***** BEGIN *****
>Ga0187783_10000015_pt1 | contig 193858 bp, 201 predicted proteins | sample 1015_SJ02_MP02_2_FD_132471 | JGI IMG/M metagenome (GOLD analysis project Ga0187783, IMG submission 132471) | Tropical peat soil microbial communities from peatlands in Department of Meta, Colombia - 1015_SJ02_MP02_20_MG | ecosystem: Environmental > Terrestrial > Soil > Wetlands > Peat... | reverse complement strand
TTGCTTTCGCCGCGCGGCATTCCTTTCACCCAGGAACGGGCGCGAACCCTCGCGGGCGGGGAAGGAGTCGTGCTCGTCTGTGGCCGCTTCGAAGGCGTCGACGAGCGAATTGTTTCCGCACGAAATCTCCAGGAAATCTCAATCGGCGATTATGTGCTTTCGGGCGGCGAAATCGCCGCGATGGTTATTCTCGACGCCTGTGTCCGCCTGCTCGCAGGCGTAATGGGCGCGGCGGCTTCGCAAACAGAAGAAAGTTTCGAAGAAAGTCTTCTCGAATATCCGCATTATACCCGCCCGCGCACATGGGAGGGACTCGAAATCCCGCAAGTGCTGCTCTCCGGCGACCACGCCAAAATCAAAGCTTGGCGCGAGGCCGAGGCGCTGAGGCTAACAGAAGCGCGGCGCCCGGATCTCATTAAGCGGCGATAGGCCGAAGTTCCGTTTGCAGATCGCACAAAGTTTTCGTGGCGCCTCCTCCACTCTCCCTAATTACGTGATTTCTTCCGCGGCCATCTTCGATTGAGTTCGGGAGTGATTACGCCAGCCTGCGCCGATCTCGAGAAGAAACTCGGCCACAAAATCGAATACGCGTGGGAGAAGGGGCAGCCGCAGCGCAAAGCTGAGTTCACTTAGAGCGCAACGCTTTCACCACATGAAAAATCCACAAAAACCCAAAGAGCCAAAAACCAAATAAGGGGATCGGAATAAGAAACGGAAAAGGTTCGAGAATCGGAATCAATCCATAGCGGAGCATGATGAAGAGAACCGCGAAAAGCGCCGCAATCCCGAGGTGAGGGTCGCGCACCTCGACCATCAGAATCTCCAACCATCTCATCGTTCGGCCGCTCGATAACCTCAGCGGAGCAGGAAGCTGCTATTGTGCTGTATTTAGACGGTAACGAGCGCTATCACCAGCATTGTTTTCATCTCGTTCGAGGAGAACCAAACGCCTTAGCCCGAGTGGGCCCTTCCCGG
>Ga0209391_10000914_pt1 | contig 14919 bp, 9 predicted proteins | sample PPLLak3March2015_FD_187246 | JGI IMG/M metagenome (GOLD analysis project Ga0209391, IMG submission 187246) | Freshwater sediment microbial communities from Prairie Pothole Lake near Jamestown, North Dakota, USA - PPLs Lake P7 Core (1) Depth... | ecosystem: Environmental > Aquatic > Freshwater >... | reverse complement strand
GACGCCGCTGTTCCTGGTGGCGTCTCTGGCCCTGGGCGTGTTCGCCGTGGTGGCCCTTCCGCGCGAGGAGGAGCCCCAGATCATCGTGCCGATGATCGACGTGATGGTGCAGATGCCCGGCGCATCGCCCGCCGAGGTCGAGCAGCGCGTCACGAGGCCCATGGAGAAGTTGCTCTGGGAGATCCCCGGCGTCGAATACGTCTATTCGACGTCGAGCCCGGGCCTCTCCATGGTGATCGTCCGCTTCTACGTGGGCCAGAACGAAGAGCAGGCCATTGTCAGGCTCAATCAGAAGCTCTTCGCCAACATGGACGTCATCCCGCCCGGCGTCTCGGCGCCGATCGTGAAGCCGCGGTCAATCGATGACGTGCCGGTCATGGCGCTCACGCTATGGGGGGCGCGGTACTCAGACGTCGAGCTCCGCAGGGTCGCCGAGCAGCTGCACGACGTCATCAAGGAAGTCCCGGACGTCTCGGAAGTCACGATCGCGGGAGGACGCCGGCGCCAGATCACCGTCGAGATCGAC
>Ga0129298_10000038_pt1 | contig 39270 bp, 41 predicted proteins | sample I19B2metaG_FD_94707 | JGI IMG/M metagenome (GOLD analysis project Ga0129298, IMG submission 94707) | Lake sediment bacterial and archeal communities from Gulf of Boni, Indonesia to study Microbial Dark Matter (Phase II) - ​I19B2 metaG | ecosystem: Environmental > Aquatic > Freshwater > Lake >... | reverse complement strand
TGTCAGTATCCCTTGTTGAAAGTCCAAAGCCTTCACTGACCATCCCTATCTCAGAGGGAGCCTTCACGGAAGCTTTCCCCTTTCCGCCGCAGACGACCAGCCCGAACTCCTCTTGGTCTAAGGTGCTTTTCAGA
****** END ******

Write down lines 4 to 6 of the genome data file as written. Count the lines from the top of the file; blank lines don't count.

GACGCCGCTGTTCCTGGTGGCGTCTCTGGCCCTGGGCGTGTTCGCCGTGGTGGCCCTTCCGCGCGAGGAGGAGCCCCAGATCATCGTGCCGATGATCGACGTGATGGTGCAGATGCCCGGCGCATCGCCCGCCGAGGTCGAGCAGCGCGTCACGAGGCCCATGGAGAAGTTGCTCTGGGAGATCCCCGGCGTCGAATACGTCTATTCGACGTCGAGCCCGGGCCTCTCCATGGTGATCGTCCGCTTCTACGTGGGCCAGAACGAAGAGCAGGCCATTGTCAGGCTCAATCAGAAGCTCTTCGCCAACATGGACGTCATCCCGCCCGGCGTCTCGGCGCCGATCGTGAAGCCGCGGTCAATCGATGACGTGCCGGTCATGGCGCTCACGCTATGGGGGGCGCGGTACTCAGACGTCGAGCTCCGCAGGGTCGCCGAGCAGCTGCACGACGTCATCAAGGAAGTCCCGGACGTCTCGGAAGTCACGATCGCGGGAGGACGCCGGCGCCAGATCACCGTCGAGATCGAC
>Ga0129298_10000038_pt1 | contig 39270 bp, 41 predicted proteins | sample I19B2metaG_FD_94707 | JGI IMG/M metagenome (GOLD analysis project Ga0129298, IMG submission 94707) | Lake sediment bacterial and archeal communities from Gulf of Boni, Indonesia to study Microbial Dark Matter (Phase II) - ​I19B2 metaG | ecosystem: Environmental > Aquatic > Freshwater > Lake >... | reverse complement strand
TGTCAGTATCCCTTGTTGAAAGTCCAAAGCCTTCACTGACCATCCCTATCTCAGAGGGAGCCTTCACGGAAGCTTTCCCCTTTCCGCCGCAGACGACCAGCCCGAACTCCTCTTGGTCTAAGGTGCTTTTCAGA